I did just that. I went back to the web site call system, put in my number, and within seconds I had Andrew on the phone again. I told him I’d been cut off, repeated what I wanted, and he apologized. He said he’d put me on hold again while he got an actual person in the “Parts” department who could answer my question. A few seconds after that, I had a young woman with a bad, hard-to-hear connection asking me questions. Her first question? My phone number. Her next question? My last name. After that? My address.

How on earth is this relevant to a simple question: what is the matching replacement filter cartridge for the Kenmore 2-Stage Drinking Water Filter, Model #38461?

It isn’t relevant – and there wasn’t an answer. I do hope someone from those mysterious “Quality Assurance” teams goes back to listen to the recording of this call, because it’s a doozy. Eventually, the woman understood that I was trying to find a corresponding part, for which I didn’t have the model number. That it was because I didn’t have the model number, that it was because the model number for the replacement cartridge isn’t listed on the Sears.com filter unit page, that I was calling for help.

She couldn’t help me. Her suggestion? Call a store. Apparently, Sears stores – the actual stores – have a cross-referencing catalog that tells them which parts go with which products. Apparently, Sears.com staff do not have this nifty resource available to them. Just to make sure I understood this scenario properly, I asked the question just that way: the store has information that you don’t have? Yes, she said. The connection was too crappy and her voice too soft for me to tell whether there was a hint of embarrassment in this answer. If not, there should have been.


I called Sears, the store at the Galleria Mall in Poughkeepsie, New York, which I knew I’d be able to visit in short order if I wanted. I got an automated voice that offered me a list of “popular” departments. Which department does a water filter fall under? I had to call three times before I figured out that even though “plumbing” wasn’t one of the menu items automatically listed, the system would respond when I asked. (I had already tried saying “Help,” which got me an “I didn’t understand your request” response. Saying “Customer Service” got me transferred into some broader Sears system that wasn’t specific to the Poughkeepsie store.)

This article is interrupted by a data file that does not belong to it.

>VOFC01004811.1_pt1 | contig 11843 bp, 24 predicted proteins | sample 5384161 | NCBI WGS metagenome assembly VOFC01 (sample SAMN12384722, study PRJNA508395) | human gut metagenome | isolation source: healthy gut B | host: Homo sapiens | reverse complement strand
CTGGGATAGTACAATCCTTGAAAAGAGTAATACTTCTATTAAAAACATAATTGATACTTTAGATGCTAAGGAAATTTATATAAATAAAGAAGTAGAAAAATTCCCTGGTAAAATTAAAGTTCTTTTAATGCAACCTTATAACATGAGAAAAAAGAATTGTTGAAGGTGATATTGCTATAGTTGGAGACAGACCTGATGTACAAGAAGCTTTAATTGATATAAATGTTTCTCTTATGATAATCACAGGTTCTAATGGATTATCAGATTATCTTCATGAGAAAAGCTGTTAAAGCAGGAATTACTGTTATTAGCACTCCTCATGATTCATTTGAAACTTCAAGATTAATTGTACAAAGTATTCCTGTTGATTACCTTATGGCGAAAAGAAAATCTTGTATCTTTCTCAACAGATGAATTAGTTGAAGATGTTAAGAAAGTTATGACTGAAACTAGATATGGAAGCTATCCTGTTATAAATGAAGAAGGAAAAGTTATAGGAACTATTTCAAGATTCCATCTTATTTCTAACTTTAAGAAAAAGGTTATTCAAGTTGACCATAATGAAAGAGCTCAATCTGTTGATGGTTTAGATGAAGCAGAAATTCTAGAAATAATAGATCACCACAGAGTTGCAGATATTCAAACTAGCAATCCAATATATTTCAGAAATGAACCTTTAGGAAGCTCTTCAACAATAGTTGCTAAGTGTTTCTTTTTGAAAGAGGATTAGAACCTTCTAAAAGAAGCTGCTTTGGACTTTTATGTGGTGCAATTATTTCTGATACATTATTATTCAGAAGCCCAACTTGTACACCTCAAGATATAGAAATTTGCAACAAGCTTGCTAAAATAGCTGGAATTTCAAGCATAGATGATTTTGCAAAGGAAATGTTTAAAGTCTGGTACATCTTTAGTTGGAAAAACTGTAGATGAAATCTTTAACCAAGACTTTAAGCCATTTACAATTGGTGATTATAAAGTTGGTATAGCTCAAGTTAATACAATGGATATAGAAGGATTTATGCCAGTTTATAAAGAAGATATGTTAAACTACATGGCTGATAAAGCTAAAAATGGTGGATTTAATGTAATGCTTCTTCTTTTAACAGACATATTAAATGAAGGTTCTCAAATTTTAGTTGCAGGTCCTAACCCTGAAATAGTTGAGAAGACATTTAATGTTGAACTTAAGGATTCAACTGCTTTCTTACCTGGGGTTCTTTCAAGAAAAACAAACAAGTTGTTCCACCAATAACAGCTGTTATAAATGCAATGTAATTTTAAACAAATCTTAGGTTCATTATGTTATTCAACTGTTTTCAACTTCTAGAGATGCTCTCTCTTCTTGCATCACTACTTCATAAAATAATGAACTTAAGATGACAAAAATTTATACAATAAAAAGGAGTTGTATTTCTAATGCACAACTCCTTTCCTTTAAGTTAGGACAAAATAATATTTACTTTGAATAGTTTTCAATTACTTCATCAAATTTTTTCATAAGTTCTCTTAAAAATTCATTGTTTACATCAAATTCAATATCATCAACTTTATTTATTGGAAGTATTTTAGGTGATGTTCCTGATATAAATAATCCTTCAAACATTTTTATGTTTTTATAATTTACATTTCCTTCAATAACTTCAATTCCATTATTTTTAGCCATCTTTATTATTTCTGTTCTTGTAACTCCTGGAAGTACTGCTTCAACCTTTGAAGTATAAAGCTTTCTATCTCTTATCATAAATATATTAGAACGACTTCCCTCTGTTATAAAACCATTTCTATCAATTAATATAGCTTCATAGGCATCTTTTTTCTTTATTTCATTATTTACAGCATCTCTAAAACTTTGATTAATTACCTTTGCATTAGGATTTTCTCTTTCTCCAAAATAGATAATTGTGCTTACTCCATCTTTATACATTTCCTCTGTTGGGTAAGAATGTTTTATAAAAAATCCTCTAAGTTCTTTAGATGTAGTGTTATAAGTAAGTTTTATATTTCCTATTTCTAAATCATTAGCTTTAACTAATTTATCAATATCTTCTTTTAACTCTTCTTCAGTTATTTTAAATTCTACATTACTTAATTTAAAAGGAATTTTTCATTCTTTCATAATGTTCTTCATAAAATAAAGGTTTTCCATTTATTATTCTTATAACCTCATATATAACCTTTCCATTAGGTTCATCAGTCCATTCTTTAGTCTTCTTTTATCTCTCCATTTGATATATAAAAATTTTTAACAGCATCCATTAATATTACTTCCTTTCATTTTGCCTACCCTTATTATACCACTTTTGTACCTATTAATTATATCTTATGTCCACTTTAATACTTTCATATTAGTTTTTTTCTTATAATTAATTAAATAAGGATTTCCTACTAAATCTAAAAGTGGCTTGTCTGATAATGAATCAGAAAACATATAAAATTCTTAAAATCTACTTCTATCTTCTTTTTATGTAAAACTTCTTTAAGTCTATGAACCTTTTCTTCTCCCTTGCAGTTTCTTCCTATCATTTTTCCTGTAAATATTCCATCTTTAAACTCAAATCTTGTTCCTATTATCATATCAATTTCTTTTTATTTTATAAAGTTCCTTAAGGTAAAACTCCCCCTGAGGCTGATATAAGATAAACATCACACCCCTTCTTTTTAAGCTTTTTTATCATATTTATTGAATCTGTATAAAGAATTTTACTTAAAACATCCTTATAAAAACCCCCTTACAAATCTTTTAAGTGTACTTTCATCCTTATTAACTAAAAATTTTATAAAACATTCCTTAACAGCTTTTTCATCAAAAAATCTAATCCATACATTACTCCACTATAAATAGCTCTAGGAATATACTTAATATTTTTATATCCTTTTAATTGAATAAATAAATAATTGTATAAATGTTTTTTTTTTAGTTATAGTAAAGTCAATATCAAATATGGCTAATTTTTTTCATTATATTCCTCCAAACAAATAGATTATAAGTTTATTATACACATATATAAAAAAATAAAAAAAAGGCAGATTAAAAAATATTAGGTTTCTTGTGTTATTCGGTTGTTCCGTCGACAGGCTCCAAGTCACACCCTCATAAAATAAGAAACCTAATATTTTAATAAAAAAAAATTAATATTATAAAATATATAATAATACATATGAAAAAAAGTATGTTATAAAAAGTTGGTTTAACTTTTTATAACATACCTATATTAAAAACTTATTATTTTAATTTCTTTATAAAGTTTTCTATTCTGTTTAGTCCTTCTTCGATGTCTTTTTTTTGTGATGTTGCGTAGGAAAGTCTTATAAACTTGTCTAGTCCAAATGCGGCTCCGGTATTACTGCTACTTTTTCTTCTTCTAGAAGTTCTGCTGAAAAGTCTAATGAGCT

I asked for “plumbing,” and the system transferred me. The phone rang, and rang, and rang some more. Eventually, it was answered: by an answering machine that told me that no one was available to help me, but that if I left a message with my name and number, someone would call me back.

No, thanks, Sears. At this point, I’m not sure I would speak with Mr. Lampert if he called me personally. What else is there to say? In its article from 29 January, the Times quoted a memo Lampert wrote in which he said “I remain confident in our ability to ultimately succeed, even if there are steps backward along the way.” If any retail business analysts out there were looking for an example of what he meant by “steps backward,” I think I have an answer for you.

UPDATE: Sears responded to me. Read about that here.


Anonymous Anonymous said...

Your 100 percent right. I am a Sears employee. We have complaints all the time. The call center is also a tool by the company to lower the payroll costs of its commissioned employees. The call center employees are trained to take cusomers from commissioned associates when they call back to make a purchase.

10:02 AM